TEGUCIGALPA, Honduras (AP) — An international watchdog group released a report Tuesday linking top Honduran politicians and members of the business elite to violence against land activists.
The report from London-based Global Witness, two years in the making, names several dozen Hondurans with ties to the government, military and industry who it says are implicated in attacks on activists and acts of corruption.
"The beneficiaries of corruption are the political and business elite, who use criminal means to take advantage of the country's natural resources and, with the support of state forces, terrorize and kill those who dare to get in the way," said Billy Kyte, a senior campaigner with Global Witness.
The office of the presidency said it would issue a response later Tuesday.
Global Witness says Honduras is the most dangerous country in the world for environmental defenders, with more than 120 of them killed there since 2010.
That includes last year's murder of Berta Caceres, who was awarded the prestigious Goldman Environmental Prize for her work leading protests in opposition to a hydroelectric project on her Lenca people's ancestral lands. Caceres was slain March 3, 2016, by gunmen who forced their way into her home in the middle of the night.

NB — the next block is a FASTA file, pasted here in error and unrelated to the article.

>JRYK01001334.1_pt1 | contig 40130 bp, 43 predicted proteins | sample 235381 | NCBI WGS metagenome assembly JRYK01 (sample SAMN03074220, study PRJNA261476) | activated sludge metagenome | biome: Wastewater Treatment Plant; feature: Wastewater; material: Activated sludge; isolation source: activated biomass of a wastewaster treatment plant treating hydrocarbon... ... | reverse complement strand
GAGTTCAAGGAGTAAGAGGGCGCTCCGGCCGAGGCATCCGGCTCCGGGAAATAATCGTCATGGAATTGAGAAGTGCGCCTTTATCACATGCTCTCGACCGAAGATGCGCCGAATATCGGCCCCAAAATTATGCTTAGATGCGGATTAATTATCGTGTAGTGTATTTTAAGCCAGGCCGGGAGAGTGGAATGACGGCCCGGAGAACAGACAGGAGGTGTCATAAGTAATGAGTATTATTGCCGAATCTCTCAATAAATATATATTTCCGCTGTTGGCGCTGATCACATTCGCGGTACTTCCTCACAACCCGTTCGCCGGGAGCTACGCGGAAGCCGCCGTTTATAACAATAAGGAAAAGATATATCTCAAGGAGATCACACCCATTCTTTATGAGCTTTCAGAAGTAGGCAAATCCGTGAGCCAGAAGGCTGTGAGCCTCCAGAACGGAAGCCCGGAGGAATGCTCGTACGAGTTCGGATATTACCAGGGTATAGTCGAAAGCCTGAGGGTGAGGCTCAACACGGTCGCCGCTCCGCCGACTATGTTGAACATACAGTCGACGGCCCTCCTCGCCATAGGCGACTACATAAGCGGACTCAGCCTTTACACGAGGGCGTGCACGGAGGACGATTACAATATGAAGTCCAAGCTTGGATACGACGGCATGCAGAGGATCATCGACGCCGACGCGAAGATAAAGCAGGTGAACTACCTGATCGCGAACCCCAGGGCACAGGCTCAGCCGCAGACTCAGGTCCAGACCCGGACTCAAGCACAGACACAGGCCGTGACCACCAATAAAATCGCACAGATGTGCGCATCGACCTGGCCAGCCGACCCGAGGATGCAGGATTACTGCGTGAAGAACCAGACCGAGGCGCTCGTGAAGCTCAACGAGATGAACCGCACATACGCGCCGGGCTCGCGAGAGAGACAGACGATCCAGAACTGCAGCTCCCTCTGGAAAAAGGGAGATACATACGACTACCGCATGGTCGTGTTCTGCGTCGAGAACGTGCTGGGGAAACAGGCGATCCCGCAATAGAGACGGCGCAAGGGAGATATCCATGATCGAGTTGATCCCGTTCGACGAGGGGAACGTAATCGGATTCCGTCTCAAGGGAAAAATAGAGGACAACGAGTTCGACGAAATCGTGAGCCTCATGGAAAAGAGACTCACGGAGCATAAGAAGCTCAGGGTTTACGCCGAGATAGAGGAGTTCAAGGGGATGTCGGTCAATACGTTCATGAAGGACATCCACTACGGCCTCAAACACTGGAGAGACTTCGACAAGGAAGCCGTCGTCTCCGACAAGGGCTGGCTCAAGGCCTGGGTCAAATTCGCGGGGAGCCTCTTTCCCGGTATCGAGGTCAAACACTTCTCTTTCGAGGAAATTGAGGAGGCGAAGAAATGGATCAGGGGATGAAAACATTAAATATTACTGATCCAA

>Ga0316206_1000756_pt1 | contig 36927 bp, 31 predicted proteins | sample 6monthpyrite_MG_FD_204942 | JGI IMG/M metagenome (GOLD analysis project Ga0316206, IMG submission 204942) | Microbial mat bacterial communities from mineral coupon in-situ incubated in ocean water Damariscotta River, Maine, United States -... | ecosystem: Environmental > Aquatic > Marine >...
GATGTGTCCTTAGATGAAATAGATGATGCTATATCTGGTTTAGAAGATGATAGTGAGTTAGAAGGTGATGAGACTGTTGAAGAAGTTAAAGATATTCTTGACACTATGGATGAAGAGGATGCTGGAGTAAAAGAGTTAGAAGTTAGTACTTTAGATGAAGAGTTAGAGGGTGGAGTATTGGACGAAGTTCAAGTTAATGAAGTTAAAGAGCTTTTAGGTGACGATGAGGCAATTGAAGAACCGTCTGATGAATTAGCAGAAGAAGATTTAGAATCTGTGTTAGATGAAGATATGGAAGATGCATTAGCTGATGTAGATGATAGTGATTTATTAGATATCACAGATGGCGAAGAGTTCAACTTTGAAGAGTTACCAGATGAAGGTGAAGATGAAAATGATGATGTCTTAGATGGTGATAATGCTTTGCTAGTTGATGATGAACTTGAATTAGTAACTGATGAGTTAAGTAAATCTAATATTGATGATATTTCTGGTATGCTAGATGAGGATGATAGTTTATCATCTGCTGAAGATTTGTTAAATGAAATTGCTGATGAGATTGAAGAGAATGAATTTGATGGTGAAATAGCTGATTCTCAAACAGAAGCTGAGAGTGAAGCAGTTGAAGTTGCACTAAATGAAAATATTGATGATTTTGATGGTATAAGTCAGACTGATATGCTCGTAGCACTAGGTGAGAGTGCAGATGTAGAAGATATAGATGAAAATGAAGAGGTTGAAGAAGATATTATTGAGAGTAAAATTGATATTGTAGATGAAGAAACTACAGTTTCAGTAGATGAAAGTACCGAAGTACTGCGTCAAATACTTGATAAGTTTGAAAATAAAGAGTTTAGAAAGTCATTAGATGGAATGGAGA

"Our investigations show that crimes against defenders of human rights and the environment are an endemic evil that harms the country and is rooted in corruption and impunity," Kyte said.
The report calls on the United States to rethink its financial backing for Honduran industry, as well as the police and military, which it says "are heavily implicated in violence against land and environmental activists."
Global Witness also urged the European Union and international finance organizations to reconsider financial backing.
Ben Leather, another campaigner with the group, said the international community is "complicit" in the degradation of human rights in Honduras.